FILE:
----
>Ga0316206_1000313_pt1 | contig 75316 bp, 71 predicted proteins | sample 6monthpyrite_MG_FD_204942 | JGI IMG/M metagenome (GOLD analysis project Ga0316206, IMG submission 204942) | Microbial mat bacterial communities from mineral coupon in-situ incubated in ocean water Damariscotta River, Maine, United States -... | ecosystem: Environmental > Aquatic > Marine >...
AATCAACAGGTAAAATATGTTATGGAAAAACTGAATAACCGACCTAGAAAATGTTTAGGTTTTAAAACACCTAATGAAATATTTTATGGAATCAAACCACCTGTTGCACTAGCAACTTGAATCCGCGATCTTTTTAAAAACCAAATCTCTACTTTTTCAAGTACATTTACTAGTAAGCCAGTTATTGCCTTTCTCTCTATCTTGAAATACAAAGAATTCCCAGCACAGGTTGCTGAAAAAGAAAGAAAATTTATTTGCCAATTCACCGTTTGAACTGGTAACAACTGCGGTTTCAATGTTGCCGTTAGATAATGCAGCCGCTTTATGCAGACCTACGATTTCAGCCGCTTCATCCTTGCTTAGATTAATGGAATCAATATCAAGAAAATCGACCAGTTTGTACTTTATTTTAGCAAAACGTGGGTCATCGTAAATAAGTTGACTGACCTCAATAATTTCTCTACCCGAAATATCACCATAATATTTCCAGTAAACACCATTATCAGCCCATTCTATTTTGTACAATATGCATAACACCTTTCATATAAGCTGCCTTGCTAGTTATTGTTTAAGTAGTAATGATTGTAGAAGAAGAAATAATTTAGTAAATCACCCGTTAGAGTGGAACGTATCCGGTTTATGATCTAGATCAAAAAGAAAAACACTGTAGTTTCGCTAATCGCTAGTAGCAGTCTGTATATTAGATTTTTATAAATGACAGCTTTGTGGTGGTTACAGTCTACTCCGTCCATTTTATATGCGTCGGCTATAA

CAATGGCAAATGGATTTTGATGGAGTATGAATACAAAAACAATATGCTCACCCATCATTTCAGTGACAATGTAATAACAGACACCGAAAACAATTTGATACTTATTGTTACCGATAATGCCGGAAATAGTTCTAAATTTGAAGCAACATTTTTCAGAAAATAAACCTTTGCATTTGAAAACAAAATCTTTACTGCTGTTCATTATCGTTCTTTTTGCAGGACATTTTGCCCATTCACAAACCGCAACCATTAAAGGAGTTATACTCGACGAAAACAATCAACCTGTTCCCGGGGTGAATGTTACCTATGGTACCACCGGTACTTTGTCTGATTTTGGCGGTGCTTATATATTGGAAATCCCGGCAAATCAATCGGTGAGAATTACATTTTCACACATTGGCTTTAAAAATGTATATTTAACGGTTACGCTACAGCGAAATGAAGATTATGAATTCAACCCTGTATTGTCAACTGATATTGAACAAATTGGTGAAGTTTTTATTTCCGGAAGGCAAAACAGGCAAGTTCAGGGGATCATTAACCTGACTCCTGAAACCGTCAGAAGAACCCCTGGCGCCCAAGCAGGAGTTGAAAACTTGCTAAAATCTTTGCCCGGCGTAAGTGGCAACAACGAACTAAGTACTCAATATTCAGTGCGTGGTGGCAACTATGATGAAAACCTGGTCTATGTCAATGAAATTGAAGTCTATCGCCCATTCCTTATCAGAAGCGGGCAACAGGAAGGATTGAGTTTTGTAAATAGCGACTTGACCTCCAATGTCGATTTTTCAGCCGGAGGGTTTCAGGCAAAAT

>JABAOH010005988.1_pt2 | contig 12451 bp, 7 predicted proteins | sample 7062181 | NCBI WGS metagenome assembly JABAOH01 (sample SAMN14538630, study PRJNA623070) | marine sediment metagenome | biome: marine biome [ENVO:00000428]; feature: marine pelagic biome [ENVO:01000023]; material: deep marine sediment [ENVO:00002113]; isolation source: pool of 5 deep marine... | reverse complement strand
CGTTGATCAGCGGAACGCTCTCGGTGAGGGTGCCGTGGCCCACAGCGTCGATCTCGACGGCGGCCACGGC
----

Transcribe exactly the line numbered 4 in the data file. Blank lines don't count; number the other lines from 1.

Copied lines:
>JABAOH010005988.1_pt2 | contig 12451 bp, 7 predicted proteins | sample 7062181 | NCBI WGS metagenome assembly JABAOH01 (sample SAMN14538630, study PRJNA623070) | marine sediment metagenome | biome: marine biome [ENVO:00000428]; feature: marine pelagic biome [ENVO:01000023]; material: deep marine sediment [ENVO:00002113]; isolation source: pool of 5 deep marine... | reverse complement strand